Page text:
Dee Williams' life changed in an instant, with a near-death experience in the aisle of her local grocery store. Diagnosed with a heart condition at age forty-one, she was all too suddenly reminded that life is short, time is precious, and she wanted to be spending hers with the people and things she truly loved. That included the beautiful sprawling house she had painstakingly restored—but, increasingly, it did not include the mortgage payments, constant repairs, and general time-suck of home ownership. A new sense of clarity began to take hold: Just what was all this stuff for? The things that couldn’t compare with the financial freedom and the ultimate luxury—time—that would come with downsizing.
Deciding to build an eighty-four-square-foot house—on her own, from the ground up—was just the beginning of building a new life. Williams can now list everything she owns on one sheet of paper, her monthly housekeeping bills amount to about eight dollars, and it takes her approximately ten minutes to clean the entire house. It’s left her with more time to spend with family and friends, and given her freedom to head out for adventure at a moment’s notice, or watch the clouds and sunset while drinking a beer on her (yes, tiny) front porch.
The lessons Williams learned from her “aha” moment post-trauma apply to all of us, regardless of whether or not we decide to discard all our worldly belongings. Part how-to, part personal memoir, The Big Tiny: A Built-It-Myself Memoir ($26.95), is an utterly seductive meditation on the benefits of slowing down, scaling back, and appreciating the truly important things in life.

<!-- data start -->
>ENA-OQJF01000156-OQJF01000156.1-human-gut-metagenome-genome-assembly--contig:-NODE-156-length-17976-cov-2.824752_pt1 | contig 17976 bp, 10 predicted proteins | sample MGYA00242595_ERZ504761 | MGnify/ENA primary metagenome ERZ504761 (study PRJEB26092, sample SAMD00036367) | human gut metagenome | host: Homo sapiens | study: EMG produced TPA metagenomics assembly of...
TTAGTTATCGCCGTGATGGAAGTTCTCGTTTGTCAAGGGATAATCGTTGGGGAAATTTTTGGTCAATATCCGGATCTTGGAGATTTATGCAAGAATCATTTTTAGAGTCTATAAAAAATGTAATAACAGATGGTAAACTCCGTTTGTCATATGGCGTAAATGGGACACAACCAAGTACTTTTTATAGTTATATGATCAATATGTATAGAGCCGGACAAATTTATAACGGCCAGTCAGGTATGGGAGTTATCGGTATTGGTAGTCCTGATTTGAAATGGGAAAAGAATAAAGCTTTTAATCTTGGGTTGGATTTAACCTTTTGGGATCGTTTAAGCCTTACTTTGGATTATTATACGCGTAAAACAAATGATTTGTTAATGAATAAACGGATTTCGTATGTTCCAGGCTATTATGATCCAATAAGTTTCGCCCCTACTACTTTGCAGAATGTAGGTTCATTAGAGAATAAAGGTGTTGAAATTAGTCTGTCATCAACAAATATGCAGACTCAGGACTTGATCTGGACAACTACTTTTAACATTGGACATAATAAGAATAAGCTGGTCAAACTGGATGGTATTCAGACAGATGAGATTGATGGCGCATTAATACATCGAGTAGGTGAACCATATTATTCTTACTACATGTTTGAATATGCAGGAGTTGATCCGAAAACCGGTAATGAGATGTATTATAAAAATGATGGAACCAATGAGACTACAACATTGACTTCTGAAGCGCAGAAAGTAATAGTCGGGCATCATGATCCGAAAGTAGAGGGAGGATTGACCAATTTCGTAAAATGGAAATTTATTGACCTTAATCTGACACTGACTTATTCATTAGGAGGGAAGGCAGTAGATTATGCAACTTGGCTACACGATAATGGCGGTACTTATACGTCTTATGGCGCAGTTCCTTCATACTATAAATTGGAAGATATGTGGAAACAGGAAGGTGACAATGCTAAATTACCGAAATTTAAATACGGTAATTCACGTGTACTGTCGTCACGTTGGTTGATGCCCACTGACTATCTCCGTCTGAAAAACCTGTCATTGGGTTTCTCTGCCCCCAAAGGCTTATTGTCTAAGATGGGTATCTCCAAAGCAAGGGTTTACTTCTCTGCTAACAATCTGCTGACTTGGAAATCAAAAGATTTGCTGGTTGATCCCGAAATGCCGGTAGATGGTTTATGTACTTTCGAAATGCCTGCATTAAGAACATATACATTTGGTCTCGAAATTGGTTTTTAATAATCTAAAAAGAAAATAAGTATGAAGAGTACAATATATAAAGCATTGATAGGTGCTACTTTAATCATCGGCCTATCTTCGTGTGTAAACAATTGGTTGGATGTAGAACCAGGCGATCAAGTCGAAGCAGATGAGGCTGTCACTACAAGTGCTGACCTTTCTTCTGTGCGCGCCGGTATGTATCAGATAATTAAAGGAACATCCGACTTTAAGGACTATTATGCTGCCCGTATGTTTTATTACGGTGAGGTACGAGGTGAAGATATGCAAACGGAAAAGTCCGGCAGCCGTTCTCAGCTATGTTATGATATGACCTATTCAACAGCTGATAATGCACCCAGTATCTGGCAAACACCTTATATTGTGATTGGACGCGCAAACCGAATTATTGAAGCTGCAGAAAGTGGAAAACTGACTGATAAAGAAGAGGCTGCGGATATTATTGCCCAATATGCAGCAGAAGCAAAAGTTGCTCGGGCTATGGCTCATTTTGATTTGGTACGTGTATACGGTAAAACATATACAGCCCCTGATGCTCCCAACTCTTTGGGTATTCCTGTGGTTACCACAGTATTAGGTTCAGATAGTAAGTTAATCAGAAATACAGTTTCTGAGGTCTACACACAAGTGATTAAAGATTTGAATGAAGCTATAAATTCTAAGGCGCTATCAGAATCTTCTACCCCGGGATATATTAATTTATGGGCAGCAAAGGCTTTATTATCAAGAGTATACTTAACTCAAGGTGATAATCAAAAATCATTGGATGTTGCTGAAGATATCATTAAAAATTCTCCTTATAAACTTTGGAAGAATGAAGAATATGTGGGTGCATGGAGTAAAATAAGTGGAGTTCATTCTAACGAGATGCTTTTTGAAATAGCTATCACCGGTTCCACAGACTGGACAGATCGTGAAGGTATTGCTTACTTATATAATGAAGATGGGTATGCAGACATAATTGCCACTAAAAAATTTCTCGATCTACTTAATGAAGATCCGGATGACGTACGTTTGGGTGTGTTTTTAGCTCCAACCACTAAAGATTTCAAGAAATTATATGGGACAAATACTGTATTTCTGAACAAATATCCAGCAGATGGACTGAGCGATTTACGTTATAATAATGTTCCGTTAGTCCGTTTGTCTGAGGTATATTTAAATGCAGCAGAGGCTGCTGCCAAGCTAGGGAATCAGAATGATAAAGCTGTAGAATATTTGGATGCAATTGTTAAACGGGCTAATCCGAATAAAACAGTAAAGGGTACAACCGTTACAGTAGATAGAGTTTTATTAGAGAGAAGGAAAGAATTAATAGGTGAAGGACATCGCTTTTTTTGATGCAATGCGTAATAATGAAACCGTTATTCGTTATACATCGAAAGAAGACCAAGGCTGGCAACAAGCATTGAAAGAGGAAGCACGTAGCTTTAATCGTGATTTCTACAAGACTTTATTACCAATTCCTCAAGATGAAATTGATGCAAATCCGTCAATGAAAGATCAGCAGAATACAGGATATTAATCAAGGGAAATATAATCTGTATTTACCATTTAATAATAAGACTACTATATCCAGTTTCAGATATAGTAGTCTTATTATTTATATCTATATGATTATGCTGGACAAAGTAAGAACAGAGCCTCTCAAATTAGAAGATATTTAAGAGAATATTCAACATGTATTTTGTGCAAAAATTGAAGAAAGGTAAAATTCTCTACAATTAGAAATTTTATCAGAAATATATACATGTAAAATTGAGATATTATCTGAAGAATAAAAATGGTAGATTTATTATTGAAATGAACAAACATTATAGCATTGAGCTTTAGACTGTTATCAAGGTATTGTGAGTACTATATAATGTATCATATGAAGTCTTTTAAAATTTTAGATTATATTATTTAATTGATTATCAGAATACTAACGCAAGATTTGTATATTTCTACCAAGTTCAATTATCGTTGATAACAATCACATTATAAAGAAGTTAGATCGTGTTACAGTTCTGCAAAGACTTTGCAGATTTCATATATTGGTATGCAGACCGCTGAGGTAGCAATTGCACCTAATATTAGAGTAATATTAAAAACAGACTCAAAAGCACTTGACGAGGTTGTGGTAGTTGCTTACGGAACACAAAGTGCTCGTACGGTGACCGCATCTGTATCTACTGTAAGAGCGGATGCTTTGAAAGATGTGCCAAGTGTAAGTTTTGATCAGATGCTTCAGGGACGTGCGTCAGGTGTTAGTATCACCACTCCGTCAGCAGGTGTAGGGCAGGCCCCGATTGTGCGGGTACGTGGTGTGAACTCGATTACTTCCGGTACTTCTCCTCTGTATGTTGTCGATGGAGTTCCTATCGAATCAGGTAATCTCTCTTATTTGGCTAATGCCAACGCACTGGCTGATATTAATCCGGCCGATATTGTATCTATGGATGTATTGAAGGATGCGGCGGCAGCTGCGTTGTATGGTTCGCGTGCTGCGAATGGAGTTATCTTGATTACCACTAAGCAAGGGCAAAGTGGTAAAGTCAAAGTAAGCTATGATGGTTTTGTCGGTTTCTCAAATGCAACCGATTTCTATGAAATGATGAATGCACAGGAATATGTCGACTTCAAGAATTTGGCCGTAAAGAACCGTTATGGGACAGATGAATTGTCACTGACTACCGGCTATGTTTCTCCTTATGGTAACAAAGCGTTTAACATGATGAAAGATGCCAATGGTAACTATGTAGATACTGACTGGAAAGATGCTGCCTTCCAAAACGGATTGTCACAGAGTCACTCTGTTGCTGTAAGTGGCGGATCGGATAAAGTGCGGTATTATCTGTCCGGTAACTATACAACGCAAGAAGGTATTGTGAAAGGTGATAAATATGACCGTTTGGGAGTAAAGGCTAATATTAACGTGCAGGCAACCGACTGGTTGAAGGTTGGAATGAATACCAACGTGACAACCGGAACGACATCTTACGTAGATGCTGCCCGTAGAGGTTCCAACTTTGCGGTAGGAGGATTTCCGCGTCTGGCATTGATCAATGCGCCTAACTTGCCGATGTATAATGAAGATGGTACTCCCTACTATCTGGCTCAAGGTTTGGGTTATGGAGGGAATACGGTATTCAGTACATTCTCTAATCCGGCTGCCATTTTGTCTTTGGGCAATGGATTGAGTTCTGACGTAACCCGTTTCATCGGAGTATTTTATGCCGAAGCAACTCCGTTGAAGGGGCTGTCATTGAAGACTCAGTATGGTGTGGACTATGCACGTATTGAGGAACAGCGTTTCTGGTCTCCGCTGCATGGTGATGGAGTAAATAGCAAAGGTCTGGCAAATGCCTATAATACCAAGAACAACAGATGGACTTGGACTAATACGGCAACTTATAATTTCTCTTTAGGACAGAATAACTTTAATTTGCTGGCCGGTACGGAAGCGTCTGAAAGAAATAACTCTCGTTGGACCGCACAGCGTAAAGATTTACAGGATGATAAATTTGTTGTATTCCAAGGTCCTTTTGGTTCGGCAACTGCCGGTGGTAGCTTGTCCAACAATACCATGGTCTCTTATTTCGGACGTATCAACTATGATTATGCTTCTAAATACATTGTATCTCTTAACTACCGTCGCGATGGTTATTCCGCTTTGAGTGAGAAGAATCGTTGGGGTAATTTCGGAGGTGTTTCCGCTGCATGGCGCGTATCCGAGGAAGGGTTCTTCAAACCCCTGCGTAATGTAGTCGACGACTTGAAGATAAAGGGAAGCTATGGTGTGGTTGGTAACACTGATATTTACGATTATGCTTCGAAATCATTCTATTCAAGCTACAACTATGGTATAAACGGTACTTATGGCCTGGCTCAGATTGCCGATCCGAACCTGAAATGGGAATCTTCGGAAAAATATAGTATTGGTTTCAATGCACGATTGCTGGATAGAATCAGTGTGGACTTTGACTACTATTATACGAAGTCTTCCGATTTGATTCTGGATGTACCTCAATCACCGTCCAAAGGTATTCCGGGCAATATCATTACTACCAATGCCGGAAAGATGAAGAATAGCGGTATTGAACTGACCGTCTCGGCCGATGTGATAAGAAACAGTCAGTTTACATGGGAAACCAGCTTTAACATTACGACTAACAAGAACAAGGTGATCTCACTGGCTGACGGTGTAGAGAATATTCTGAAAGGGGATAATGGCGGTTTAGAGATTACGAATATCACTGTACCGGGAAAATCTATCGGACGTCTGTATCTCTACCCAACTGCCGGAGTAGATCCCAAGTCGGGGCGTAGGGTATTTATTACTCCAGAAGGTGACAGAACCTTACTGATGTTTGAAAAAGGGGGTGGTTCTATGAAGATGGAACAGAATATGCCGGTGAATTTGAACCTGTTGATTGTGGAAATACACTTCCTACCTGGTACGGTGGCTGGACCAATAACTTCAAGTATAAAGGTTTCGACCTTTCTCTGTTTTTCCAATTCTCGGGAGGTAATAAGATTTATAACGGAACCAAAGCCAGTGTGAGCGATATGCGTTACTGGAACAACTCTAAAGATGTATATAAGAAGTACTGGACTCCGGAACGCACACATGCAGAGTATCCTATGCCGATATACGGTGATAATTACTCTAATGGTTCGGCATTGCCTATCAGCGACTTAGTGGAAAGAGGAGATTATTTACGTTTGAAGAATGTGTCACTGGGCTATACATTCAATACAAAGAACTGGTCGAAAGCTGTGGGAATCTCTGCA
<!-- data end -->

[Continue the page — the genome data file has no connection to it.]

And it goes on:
Dee Williams is a teacher and sustainability advocate. She is the co-owner of Portland Alternative Dwellings, where she leads workshops focused on tiny houses, green building, and community design. Her story has been featured on Good Morning America and NBC Nightly News, and on NPR, PBS, MSNBC, CNN, and CBC. She has also been profiled or featured in hundreds of online blogs and articles, and in print media including Time, The New York Times, and Der Spiegel.
Dee Williams's life changed in an instant, with a near-death experience in the aisle of her local grocery store. Diagnosed with a heart condition at age forty-one, she was all too suddenly reminded that life is short, time is precious, and she wanted to be spending hers with the people and things she truly loved.